(Touching your forme, your fame, your loue, your
Beauty is vaine much like a gloomy light,
And wanting wit is counted but a trife,
Especially when Honour's put to flight:
Thus of a louely, soone becomes a loathly sight.
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VVit without wealth is bad, yet counted good,
wealth wanting wisdom's worse, yet deem'd as wel,
From whence (for ay) doth flow, as from a flood,
A pleasant Poyson▪ and a heauenly Hell,
where mortall men doe couer still to dwell.
Yet one there is to Vertue so inclin'd,
That as for Maiesty she beares the Bell,
So in the truth who tries her princelie minde,
Both Wisdom, Beauty, Wealth, & all in her shal find.
In Westerne world amids the Ocean maine,
In coumpleat Vertue shining like the Sunne,
In great Renowne a maiden Queene doth raigne,
Whose roy all Race, in Ruine first begun,
Till Heauens bright Lamps dissolue shall nere bee done:
In whose faire eies Loue linckt with vertues been,
In euerlasting Peace and Vnion.
Which sweet Consort in her full well beseeme
Of Bounty, and of Beauty fairest Fayrie Queene.
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And to conclude, the gifts in her yfound,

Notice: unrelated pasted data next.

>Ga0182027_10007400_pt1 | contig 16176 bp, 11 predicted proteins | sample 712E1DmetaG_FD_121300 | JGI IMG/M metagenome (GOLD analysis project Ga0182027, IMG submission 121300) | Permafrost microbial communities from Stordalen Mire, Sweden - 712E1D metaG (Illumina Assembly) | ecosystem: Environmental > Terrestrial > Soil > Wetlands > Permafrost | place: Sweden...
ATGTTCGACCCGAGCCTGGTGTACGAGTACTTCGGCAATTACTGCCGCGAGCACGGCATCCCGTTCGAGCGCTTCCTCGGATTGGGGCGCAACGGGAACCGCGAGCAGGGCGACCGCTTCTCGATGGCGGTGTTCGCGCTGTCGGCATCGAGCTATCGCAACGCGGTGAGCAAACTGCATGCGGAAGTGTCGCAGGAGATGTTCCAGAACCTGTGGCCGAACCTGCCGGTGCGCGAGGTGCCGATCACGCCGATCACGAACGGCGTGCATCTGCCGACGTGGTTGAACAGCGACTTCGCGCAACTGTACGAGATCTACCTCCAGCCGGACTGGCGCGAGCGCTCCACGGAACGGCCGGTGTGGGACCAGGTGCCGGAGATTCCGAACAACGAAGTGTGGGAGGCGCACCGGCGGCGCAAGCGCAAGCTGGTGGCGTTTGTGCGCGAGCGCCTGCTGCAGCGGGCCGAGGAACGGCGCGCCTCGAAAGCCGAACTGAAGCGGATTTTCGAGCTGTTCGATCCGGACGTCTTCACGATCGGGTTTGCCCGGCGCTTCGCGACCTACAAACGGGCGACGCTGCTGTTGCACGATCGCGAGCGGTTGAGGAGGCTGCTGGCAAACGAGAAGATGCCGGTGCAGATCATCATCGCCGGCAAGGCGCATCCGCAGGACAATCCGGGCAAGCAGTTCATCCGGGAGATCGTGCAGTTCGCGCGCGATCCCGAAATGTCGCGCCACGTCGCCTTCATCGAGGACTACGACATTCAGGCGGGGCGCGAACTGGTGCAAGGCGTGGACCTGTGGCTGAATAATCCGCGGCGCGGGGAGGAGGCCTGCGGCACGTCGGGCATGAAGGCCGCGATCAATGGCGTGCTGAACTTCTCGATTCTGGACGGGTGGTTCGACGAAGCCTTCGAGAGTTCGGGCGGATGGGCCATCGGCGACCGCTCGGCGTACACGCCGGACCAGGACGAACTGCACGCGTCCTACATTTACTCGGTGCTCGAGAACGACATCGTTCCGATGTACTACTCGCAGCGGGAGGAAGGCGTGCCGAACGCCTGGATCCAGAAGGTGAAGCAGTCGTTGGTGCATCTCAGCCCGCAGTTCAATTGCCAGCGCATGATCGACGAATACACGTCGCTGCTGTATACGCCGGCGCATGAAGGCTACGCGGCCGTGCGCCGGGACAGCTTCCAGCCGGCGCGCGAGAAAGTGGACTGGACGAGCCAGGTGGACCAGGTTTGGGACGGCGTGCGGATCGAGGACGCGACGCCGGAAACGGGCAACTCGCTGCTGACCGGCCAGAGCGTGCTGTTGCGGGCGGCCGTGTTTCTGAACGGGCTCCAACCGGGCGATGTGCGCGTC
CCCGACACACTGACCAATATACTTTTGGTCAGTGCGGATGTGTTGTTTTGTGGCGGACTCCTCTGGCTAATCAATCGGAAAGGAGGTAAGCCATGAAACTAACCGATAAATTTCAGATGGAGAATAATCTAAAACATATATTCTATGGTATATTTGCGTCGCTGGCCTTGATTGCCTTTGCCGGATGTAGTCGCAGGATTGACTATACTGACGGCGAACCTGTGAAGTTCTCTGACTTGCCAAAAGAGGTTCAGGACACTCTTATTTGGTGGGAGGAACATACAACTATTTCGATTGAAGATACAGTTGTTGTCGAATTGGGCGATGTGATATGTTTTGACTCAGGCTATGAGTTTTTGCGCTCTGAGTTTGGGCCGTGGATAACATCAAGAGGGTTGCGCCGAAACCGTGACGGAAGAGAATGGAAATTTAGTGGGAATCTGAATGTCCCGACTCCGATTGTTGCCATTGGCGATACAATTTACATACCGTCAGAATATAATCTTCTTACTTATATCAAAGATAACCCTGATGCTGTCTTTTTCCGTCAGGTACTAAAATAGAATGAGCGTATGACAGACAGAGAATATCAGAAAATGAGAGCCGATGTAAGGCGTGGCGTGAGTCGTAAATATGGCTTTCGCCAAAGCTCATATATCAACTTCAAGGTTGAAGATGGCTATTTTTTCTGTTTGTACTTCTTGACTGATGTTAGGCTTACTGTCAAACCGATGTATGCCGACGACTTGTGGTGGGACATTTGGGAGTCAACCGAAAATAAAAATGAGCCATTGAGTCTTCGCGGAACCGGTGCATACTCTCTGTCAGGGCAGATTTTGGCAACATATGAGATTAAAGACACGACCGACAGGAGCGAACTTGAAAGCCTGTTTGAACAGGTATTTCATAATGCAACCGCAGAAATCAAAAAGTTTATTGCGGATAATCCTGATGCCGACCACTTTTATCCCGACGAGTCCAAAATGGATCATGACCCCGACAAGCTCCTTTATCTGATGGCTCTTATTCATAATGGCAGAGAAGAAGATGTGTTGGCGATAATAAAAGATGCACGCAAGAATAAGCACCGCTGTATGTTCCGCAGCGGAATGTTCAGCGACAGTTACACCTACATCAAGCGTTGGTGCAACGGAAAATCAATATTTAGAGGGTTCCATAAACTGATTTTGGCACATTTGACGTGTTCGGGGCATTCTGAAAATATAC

Are all so noble, royall, and so rare,
That more and more in her they doe abound;
In her most peerelesse Prince without compare,
Endowing still her minde with vertuous care:
That through the world (so wide) the flying fame,
(And Name that Enuies selfe cannot impaire,)
Is blown of this faire Queen, this gorgeous dame,
Fame borowing al mēs mouths to royalize the same.
And with this sentence Iupiter did end,
This is the Pricke (quoth he) this is the praies,
To whom, this as a Present I will send,
That shameth Cynthia in her siluer Raies,
If so you three this deed doe not displease.
Then one, and all, and euery one of them,
To her that is the honour of her daies,
A second Iudith in IERVSALEM.
To her we send this Pearle, this Iewell, and this Iem.
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Then call'd he vp the winged Mercury,
(The mighty Messenger of Gods enrold,)
And bad him hither hastily to hie,
Whō tended by her Nymphes he should behold,
Like Pearles ycouched all in shining gold.)
And euen with that, frō pleasant slumbring sleepe▪
(Desiring much these wonders to vnfold)
I wak'ning, when Aurora gan to peepe,
Depriu'd so soone of my sweet Dreame, gan almost weepe.
The Conclusion.
THus, sacred Virgin, Muse of chastitie,
This difference is betwixt the Moone and thee:
Shee shines by Night; but thou by Day do'st shine:
Shee Monthly changeth▪ thou do st nere decline:
And as the Sunne, to her, doth lend his light,
So hee, by thee, is onely made so bright:
Yet neither Sun, nor Moone, thou canst be named,
Because thy light hath both their beauties shamed:
Then, since an heauenly Name doth thee befall,
Thou VIRGO art: (if any Signe at all.
FINIS.